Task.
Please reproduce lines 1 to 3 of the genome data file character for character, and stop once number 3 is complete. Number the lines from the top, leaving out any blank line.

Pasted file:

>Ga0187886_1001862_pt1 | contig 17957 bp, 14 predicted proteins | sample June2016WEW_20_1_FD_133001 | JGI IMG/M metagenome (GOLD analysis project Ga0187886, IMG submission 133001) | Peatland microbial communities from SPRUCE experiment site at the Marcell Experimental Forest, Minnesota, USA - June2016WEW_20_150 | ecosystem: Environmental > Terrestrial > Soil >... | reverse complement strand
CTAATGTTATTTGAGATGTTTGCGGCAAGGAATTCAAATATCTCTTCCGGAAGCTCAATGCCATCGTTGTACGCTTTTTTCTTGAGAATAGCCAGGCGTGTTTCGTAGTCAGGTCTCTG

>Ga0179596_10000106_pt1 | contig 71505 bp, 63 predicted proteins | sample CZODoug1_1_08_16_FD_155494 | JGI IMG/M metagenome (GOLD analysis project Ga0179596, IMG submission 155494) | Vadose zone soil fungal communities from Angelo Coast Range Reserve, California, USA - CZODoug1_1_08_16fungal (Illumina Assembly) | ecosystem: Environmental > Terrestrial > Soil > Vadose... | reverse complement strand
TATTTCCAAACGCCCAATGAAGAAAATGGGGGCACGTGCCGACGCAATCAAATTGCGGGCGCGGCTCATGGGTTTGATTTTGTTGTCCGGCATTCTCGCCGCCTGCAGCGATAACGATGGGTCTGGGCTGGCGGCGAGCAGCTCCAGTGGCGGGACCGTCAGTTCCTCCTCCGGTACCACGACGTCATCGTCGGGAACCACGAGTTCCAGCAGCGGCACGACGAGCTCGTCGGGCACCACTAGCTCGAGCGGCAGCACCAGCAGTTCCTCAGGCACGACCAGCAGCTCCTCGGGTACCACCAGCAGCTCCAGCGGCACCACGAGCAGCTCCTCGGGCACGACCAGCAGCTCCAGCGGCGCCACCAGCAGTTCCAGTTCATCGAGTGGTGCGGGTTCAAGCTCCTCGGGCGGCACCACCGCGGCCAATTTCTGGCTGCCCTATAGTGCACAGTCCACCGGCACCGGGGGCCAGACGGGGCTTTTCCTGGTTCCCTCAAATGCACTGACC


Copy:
>Ga0187886_1001862_pt1 | contig 17957 bp, 14 predicted proteins | sample June2016WEW_20_1_FD_133001 | JGI IMG/M metagenome (GOLD analysis project Ga0187886, IMG submission 133001) | Peatland microbial communities from SPRUCE experiment site at the Marcell Experimental Forest, Minnesota, USA - June2016WEW_20_150 | ecosystem: Environmental > Terrestrial > Soil >... | reverse complement strand
CTAATGTTATTTGAGATGTTTGCGGCAAGGAATTCAAATATCTCTTCCGGAAGCTCAATGCCATCGTTGTACGCTTTTTTCTTGAGAATAGCCAGGCGTGTTTCGTAGTCAGGTCTCTG

>Ga0179596_10000106_pt1 | contig 71505 bp, 63 predicted proteins | sample CZODoug1_1_08_16_FD_155494 | JGI IMG/M metagenome (GOLD analysis project Ga0179596, IMG submission 155494) | Vadose zone soil fungal communities from Angelo Coast Range Reserve, California, USA - CZODoug1_1_08_16fungal (Illumina Assembly) | ecosystem: Environmental > Terrestrial > Soil > Vadose... | reverse complement strand